Lillian D. Wald (1867 – 1940) was an American nurse, humanitarian and author. She was known for contributions to human rights and was the founder of American community nursing. She founded the Henry Street Settlement on the Lower East Side of Manhattan and the Visiting Nurse Service in the city. After founding the Henry Street Settlement, she became an activist for the rights of women and minorities. She campaigned for suffrage and was a supporter of racial integration. She was involved in the founding of the NAACP.
Ms. Wald was born in Ohio, but moved to Rochester NY with her family while she was young. She studied hard and applied to Vassar at the age of 16, which they thought was too young to attend. She began to study nursing at New York Hospital’s School of Nursing. She graduated from the New York Hospital Training School for Nurses in 1891, then took courses at the Woman’s Medical College.
After graduation, she worked at an orphanage and began teaching nursing skills to poor girls on the Lower East Side and was inspired to move into the community and start the visiting nurse association for the community. She was the first president of the National Organization for Public Health Nursing. Wald established a nursing insurance partnership with Metropolitan Life Insurance Company that became a model for many other corporate projects. She suggested a national health insurance plan and helped to found the Columbia University School of Nursing. Wald founded the Henry Street Settlement to assist the aging and poor Jewish population on the Lower East Side with the help of Jacob Schiff.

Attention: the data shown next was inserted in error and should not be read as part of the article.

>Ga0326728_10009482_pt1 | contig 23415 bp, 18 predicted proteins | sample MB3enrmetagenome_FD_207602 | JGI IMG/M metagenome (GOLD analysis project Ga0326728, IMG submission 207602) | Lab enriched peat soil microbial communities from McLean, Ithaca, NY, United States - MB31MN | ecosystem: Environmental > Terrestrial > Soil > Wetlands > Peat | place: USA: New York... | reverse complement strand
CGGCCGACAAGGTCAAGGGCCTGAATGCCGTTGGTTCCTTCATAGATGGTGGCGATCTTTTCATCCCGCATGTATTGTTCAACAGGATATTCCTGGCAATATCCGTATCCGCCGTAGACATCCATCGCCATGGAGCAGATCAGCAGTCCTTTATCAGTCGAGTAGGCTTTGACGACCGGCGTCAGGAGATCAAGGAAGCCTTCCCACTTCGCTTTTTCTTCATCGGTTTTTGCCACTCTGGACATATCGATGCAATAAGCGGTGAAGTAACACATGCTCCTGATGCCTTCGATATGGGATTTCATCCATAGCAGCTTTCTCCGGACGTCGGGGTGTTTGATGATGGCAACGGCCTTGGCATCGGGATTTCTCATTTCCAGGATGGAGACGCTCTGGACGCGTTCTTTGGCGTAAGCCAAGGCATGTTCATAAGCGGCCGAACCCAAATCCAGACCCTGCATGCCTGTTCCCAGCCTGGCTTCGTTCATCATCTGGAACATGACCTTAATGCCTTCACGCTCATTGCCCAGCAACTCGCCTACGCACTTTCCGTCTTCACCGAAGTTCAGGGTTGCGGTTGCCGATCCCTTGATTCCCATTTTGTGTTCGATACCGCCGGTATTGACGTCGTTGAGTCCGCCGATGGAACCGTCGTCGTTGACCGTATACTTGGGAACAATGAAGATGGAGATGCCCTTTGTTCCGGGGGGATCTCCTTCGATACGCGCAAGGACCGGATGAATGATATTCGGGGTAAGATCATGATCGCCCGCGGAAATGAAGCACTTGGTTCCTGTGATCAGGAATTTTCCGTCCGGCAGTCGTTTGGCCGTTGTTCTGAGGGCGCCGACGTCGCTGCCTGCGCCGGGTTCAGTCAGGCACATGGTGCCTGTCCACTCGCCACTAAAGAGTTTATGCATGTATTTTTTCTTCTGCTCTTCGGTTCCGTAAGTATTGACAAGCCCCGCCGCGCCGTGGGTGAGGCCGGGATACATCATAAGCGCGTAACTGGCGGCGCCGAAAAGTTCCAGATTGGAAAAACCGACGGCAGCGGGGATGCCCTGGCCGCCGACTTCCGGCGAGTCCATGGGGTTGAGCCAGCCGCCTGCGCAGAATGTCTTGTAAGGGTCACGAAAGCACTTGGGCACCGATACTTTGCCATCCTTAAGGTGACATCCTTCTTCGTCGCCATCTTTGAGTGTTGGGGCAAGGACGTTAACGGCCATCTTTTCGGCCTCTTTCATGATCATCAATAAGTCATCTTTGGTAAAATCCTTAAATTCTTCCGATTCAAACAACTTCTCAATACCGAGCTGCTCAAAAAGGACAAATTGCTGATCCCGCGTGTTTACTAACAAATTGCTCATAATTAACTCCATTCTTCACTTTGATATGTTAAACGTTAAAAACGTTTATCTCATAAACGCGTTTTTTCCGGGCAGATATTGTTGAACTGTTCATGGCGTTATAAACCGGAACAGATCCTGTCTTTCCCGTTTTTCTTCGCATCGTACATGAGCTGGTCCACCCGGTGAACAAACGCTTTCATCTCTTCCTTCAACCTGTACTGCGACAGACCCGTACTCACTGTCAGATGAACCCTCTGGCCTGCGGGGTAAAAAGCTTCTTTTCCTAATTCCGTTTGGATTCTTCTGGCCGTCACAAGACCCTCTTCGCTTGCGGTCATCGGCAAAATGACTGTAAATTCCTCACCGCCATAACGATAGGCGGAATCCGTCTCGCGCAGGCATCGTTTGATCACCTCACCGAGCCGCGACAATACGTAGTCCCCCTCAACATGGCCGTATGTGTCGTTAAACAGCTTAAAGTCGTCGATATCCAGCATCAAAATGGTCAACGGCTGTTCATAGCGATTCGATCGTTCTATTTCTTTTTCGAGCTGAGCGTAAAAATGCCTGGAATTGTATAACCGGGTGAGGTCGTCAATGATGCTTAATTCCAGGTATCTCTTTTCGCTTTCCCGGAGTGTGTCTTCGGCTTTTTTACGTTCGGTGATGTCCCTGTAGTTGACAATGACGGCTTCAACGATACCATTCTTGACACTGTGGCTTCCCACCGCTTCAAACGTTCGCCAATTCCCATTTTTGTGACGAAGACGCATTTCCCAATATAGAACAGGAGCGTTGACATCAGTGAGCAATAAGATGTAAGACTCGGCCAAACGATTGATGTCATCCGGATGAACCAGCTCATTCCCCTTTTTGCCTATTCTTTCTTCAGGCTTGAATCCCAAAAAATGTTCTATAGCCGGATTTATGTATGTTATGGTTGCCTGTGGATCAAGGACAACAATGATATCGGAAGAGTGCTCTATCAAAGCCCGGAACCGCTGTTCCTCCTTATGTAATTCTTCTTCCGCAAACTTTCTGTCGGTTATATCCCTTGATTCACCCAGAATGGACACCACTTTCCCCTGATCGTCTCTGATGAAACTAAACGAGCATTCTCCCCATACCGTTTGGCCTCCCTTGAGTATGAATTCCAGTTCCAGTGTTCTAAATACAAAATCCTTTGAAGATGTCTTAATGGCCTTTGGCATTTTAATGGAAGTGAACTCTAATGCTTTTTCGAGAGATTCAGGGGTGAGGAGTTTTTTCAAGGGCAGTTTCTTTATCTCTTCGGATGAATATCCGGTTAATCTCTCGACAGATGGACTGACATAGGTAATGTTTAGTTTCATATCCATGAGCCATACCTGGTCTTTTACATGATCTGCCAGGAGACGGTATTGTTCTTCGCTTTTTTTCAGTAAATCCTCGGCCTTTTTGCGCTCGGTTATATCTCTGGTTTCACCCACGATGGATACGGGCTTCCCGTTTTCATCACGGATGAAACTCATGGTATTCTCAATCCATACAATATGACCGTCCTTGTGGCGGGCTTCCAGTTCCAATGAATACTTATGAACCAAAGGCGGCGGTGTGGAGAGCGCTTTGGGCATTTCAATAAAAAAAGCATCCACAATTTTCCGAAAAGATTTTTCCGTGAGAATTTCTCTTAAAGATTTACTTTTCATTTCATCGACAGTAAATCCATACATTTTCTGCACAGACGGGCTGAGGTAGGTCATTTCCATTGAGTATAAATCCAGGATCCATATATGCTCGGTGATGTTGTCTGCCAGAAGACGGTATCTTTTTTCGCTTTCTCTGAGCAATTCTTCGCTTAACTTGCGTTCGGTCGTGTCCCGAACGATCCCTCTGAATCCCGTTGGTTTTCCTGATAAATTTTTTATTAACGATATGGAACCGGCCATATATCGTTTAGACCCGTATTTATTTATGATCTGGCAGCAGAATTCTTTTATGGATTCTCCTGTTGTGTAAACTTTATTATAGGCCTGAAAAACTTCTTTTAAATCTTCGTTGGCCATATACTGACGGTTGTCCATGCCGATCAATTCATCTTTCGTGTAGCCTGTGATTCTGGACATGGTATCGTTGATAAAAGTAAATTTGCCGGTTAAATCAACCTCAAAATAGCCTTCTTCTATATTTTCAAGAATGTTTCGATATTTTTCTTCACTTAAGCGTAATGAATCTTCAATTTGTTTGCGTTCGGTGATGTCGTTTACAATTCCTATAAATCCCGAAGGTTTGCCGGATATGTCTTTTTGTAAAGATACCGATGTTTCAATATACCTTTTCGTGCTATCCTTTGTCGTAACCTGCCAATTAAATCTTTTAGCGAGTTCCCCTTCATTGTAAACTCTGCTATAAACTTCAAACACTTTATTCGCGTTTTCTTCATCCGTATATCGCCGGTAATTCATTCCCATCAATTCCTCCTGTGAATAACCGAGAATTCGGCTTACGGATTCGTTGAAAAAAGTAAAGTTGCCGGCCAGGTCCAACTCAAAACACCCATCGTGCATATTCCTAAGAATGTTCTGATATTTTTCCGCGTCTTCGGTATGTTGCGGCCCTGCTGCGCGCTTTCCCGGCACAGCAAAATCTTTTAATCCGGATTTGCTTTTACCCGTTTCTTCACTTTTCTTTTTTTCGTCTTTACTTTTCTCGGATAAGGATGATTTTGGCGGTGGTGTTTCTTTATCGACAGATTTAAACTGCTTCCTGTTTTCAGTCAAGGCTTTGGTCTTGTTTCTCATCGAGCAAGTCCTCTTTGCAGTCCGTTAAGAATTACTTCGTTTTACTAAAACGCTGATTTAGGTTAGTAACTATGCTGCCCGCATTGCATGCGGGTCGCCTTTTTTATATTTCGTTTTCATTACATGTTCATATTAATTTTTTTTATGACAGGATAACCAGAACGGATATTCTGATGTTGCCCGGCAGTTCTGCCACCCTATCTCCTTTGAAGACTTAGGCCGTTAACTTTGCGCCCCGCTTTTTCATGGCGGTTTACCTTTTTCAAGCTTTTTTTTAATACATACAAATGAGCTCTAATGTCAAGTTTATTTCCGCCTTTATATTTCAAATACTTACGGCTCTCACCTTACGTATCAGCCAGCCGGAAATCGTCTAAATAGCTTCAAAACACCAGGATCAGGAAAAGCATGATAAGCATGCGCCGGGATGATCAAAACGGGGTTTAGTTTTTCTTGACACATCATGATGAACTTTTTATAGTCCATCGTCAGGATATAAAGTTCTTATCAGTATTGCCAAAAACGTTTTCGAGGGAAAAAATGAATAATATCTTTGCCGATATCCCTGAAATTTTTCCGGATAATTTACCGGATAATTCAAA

The New York Times named Wald as one of the 12 greatest living American women in 1922 and she later received the Lincoln Medallion for her work as an “Outstanding Citizen of New York.” In 1937 a radio broadcast celebrated Wald’s 70th birthday, Sara Delano Roosevelt read a letter from her son, President Franklin Roosevelt, in which he praised Wald for her “unselfish labor to promote the happiness and well being of others.” Wald was elected to the Hall of Fame for Great Americans in 1970.The Lillian Wald Houses on Avenue D in Manhattan were named for her.